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Cidolfas's RPG Reviews: Kingdom Hearts: Chain of Memories (GBA)

It should be noted that this is really two games in one; the main one, where you play as Sora, and a second version, Reverse/Rebirth (or R/R), which becomes available after finishing the first one, and where you play as Riku. The two games are different enough for me to make two different reviews here.

Chain of Memories

You Are: Sora, the island kid from the original KH.

Your Goal Is: To get through Castle Oblivion, in search of Riku and King Mickey.

General System: Cards. Everything is cards. For starters, you can do some levels in different orders (using "world cards"). In each world (or floor), you have a preset map. You can open up different rooms by using "map cards", which you win from enemies. Each map card has a value and a type, and can affect the rooms they create. In the rooms themselves, you can run into enemy fights a la Mario RPG games; you can also smash things to get battle cards, spheres to refill HP, or Moogle Points, which you can spend at Moogle Shops to buy more battle cards. You can quick-save to return at any time to where you are, and you can always continue, so save points are really just HP refilling spots.

Battle System: Sora fights alone against Heartless baddies. Every move he makes (besides moving around) requires a card; attacking, magic, summoning, and healing are all cards. You get battle cards from chests (or other breakables) or Moogle shops. Each card has a value and a CP count. You have a maximum CP (which you can raise as you gain levels), essentially saying how many cards you can carry at once. As for the values, it's like a game of War; if a card is played, a higher-value card can "break" it, a lower-valued one will be thrown away; and an even-valued one will break both cards. A 0-level card can break anything, but can also be broken by anything. When you run out of cards, you have to refill your deck (this takes longer each time you do it).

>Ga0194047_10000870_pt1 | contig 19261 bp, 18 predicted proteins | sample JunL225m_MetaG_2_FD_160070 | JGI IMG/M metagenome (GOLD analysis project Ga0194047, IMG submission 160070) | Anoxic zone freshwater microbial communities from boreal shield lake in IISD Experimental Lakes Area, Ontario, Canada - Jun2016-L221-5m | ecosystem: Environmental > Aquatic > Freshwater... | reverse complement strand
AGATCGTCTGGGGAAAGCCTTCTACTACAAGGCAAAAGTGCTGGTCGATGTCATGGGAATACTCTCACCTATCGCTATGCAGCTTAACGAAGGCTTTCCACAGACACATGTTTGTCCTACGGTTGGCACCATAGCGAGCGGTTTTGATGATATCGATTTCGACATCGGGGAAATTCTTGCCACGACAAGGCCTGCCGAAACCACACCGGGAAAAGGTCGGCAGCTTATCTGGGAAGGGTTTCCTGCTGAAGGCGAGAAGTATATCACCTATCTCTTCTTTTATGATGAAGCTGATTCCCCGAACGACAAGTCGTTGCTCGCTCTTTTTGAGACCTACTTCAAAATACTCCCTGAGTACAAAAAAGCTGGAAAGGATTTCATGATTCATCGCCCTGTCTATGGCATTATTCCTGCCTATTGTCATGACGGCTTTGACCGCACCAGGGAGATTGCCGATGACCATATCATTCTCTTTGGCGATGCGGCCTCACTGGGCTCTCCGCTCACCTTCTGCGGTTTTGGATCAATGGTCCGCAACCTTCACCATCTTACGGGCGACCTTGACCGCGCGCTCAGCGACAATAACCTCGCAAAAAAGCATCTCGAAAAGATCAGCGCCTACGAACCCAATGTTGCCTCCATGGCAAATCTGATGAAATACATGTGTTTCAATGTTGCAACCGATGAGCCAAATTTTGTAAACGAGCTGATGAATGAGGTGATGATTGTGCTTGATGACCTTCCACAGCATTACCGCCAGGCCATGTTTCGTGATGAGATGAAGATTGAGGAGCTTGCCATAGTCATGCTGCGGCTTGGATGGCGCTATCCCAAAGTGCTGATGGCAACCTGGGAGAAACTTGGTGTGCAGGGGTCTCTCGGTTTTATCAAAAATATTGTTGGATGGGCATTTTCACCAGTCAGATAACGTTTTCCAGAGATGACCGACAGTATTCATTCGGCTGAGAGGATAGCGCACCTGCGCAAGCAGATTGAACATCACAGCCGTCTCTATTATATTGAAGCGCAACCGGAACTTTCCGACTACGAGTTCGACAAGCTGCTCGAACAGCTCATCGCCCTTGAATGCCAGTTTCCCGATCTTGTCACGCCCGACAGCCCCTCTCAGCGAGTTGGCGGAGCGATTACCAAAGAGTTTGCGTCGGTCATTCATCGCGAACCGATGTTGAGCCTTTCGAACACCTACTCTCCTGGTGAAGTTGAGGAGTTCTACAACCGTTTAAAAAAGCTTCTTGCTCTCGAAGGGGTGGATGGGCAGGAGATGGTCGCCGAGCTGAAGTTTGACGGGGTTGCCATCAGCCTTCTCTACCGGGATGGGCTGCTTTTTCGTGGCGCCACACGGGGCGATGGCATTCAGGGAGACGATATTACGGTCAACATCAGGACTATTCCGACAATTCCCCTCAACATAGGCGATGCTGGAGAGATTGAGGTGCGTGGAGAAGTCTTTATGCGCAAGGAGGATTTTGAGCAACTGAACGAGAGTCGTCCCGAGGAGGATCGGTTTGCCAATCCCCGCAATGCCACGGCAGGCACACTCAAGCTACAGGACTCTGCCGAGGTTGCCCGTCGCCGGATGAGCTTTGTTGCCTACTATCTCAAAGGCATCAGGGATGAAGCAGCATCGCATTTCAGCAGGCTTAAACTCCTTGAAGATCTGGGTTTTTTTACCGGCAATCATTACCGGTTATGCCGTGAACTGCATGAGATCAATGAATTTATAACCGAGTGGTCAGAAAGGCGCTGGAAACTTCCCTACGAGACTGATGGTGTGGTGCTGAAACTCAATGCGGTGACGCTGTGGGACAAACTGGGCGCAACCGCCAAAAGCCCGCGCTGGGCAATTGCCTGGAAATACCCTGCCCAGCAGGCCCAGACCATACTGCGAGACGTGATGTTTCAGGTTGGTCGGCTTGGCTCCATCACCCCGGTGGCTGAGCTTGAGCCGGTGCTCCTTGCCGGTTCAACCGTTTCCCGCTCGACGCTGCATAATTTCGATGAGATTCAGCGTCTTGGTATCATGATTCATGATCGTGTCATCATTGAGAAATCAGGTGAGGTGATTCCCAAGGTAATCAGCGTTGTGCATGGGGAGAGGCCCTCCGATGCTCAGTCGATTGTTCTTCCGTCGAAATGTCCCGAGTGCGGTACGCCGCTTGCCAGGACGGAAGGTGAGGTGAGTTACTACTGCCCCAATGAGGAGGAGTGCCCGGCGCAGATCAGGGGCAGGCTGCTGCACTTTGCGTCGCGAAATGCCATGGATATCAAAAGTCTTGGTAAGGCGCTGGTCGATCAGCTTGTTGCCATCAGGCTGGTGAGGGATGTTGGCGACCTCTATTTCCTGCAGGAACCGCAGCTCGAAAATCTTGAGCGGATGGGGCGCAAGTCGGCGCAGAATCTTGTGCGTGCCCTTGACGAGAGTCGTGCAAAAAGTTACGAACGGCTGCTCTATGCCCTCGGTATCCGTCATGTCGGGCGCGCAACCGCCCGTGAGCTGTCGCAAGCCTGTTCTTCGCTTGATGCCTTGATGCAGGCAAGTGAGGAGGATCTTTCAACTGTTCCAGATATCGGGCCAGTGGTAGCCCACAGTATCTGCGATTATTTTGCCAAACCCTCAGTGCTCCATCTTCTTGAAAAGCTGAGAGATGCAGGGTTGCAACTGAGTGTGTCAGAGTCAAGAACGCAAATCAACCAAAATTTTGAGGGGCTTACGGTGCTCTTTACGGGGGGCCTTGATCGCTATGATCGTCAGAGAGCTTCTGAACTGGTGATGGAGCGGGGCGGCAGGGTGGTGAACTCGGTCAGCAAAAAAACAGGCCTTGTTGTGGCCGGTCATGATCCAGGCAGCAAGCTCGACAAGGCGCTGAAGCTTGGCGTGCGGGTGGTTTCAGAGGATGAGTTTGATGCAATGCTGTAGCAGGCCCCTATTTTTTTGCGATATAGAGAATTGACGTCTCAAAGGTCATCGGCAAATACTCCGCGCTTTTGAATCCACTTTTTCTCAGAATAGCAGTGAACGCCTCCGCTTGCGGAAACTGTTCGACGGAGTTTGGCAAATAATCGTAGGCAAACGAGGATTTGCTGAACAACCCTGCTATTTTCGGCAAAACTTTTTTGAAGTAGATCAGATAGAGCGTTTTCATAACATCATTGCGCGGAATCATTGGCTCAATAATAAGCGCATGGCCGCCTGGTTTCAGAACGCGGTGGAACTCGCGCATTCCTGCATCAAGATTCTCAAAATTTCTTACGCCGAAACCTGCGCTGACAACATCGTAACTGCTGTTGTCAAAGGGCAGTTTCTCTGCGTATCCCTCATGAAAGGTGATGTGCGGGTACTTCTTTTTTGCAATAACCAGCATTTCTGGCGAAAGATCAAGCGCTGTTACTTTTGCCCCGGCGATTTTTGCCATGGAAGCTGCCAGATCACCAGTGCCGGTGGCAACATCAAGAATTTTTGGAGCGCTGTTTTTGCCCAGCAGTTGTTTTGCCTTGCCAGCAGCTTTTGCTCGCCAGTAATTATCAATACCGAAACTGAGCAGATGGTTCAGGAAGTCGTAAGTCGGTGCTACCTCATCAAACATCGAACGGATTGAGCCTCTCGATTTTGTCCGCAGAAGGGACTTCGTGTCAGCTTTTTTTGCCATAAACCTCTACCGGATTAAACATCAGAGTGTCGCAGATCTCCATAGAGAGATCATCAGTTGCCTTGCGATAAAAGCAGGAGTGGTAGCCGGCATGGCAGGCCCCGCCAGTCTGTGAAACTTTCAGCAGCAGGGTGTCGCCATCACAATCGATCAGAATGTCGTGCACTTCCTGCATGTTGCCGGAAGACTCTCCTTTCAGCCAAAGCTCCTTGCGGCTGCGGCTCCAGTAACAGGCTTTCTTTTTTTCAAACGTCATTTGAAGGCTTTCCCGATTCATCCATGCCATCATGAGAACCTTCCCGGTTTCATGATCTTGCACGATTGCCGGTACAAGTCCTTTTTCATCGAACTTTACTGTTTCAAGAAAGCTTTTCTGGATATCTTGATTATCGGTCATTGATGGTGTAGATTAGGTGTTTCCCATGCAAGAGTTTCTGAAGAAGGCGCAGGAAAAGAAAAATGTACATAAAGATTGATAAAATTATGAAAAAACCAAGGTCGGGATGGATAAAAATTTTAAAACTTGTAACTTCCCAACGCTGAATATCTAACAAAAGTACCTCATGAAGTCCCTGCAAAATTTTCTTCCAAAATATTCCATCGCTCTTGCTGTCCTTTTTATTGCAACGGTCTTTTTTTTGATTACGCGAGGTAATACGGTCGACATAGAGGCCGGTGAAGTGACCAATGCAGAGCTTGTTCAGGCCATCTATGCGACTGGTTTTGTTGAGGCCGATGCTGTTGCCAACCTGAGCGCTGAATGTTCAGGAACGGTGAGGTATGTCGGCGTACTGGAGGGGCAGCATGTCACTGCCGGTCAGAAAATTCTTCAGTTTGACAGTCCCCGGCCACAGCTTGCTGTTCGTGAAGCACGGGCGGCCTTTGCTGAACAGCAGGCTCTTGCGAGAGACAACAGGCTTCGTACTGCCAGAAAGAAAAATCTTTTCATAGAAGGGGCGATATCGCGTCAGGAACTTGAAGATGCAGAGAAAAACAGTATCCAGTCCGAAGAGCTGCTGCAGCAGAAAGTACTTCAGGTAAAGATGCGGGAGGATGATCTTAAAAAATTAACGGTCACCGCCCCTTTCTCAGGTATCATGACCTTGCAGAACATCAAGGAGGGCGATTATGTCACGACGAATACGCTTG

There are also sleights to take into effect; both you and bosses can store three cards to use in a combo, meaning you can have a card play value of up to 27. Some combos give special effects. However, every time you use a sleight, you lose the first card of it, and it can only be refilled by using item cards. Sleights can also be broken by higher-value sleights or a 0 card. There's also premium cards, which cost less CP but can only be used once per battle. Finally, there are monster cards, of which one can be used at once, giving various effects in battle.

Sora can raise his HP, CP, or learn new sleights when leveling up; only one at a time, though!

Graphics: A cartoony 2D redux of the PS2 version. It's also the first time I've seen FMVs in a handheld game, which would be neat if the FMVs were at all interesting.

Music: Also cartoony reduxes of the PS2 version. There are maybe four new tracks, the rest are all note for note from PS2 (with the exception of one remixed track). Even the ending song is just a low-quality "Simple and Clean".

Story: ALSO remixes of the PS2 version. Gak. Other than the overarching deal with the Organization (whose members are all utterly interchangable and unmemorable), each world is almost exactly like the PS2 version.

Challenge: Very Hard

Length: About 15-20 hours